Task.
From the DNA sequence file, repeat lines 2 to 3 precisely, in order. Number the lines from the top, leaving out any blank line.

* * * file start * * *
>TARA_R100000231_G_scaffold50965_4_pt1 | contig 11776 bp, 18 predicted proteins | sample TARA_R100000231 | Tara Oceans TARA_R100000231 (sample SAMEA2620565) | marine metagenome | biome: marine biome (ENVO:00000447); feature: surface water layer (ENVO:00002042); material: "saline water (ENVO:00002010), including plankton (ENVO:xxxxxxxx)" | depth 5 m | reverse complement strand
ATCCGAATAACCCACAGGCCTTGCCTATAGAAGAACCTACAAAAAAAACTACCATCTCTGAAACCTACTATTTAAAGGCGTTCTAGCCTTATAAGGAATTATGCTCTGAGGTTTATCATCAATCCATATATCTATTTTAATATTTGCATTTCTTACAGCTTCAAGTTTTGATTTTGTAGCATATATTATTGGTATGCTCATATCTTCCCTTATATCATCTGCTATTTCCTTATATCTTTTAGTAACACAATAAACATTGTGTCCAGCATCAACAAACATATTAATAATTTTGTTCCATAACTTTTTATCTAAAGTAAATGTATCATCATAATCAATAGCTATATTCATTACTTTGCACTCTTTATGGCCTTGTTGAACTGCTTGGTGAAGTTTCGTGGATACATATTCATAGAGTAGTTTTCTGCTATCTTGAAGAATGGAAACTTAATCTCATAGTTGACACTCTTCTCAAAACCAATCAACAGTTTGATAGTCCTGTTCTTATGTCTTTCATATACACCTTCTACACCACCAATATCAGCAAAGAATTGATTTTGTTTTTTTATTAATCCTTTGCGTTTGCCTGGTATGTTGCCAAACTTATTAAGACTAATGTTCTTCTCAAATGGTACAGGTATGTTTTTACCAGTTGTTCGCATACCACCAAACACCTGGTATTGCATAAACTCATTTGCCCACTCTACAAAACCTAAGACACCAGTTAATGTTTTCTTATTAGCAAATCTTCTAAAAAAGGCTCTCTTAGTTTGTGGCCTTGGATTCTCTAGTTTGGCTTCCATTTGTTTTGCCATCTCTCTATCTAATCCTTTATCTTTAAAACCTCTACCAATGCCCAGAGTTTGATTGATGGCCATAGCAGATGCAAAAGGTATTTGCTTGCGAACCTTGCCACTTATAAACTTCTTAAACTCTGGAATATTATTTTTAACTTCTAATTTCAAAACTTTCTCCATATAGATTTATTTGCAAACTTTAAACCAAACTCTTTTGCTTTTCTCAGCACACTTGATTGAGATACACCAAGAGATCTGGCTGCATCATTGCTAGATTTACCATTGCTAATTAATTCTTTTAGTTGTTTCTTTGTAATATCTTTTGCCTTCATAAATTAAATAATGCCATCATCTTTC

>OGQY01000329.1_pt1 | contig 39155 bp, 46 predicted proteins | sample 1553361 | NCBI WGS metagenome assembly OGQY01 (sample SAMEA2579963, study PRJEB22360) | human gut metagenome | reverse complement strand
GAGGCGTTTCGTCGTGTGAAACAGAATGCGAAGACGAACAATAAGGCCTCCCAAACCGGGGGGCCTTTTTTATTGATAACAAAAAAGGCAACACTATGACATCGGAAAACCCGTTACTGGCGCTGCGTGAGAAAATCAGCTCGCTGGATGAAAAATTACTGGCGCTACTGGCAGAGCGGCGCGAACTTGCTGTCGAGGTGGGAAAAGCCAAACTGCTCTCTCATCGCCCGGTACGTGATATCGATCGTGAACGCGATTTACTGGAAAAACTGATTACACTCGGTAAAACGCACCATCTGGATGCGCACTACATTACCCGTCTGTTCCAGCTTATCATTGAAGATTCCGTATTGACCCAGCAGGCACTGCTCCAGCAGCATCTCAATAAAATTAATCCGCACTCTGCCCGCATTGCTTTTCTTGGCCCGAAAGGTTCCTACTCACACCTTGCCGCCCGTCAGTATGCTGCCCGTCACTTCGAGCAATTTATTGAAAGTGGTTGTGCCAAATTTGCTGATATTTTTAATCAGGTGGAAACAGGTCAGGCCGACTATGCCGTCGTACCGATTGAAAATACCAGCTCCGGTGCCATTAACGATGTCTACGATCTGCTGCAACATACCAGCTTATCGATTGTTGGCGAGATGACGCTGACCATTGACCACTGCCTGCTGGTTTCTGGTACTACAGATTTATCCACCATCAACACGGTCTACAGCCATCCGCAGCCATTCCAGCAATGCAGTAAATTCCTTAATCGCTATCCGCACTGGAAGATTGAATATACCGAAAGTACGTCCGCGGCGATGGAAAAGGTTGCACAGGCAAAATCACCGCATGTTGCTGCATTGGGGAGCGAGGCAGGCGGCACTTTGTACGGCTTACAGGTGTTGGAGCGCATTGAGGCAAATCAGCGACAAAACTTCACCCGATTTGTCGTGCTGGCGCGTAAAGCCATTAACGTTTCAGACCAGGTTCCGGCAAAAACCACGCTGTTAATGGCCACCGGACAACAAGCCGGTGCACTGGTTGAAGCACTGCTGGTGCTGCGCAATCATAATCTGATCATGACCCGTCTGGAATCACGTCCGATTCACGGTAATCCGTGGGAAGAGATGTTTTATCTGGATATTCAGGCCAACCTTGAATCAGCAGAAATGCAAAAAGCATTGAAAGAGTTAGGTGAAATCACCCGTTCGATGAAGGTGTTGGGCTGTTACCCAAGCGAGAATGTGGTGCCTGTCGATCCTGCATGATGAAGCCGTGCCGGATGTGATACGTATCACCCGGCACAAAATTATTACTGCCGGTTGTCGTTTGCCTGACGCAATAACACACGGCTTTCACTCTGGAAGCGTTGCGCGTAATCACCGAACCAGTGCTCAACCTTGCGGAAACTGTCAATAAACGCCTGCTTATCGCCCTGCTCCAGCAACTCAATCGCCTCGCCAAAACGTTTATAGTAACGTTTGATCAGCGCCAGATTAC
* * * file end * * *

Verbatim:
ATCCGAATAACCCACAGGCCTTGCCTATAGAAGAACCTACAAAAAAAACTACCATCTCTGAAACCTACTATTTAAAGGCGTTCTAGCCTTATAAGGAATTATGCTCTGAGGTTTATCATCAATCCATATATCTATTTTAATATTTGCATTTCTTACAGCTTCAAGTTTTGATTTTGTAGCATATATTATTGGTATGCTCATATCTTCCCTTATATCATCTGCTATTTCCTTATATCTTTTAGTAACACAATAAACATTGTGTCCAGCATCAACAAACATATTAATAATTTTGTTCCATAACTTTTTATCTAAAGTAAATGTATCATCATAATCAATAGCTATATTCATTACTTTGCACTCTTTATGGCCTTGTTGAACTGCTTGGTGAAGTTTCGTGGATACATATTCATAGAGTAGTTTTCTGCTATCTTGAAGAATGGAAACTTAATCTCATAGTTGACACTCTTCTCAAAACCAATCAACAGTTTGATAGTCCTGTTCTTATGTCTTTCATATACACCTTCTACACCACCAATATCAGCAAAGAATTGATTTTGTTTTTTTATTAATCCTTTGCGTTTGCCTGGTATGTTGCCAAACTTATTAAGACTAATGTTCTTCTCAAATGGTACAGGTATGTTTTTACCAGTTGTTCGCATACCACCAAACACCTGGTATTGCATAAACTCATTTGCCCACTCTACAAAACCTAAGACACCAGTTAATGTTTTCTTATTAGCAAATCTTCTAAAAAAGGCTCTCTTAGTTTGTGGCCTTGGATTCTCTAGTTTGGCTTCCATTTGTTTTGCCATCTCTCTATCTAATCCTTTATCTTTAAAACCTCTACCAATGCCCAGAGTTTGATTGATGGCCATAGCAGATGCAAAAGGTATTTGCTTGCGAACCTTGCCACTTATAAACTTCTTAAACTCTGGAATATTATTTTTAACTTCTAATTTCAAAACTTTCTCCATATAGATTTATTTGCAAACTTTAAACCAAACTCTTTTGCTTTTCTCAGCACACTTGATTGAGATACACCAAGAGATCTGGCTGCATCATTGCTAGATTTACCATTGCTAATTAATTCTTTTAGTTGTTTCTTTGTAATATCTTTTGCCTTCATAAATTAAATAATGCCATCATCTTTC

>OGQY01000329.1_pt1 | contig 39155 bp, 46 predicted proteins | sample 1553361 | NCBI WGS metagenome assembly OGQY01 (sample SAMEA2579963, study PRJEB22360) | human gut metagenome | reverse complement strand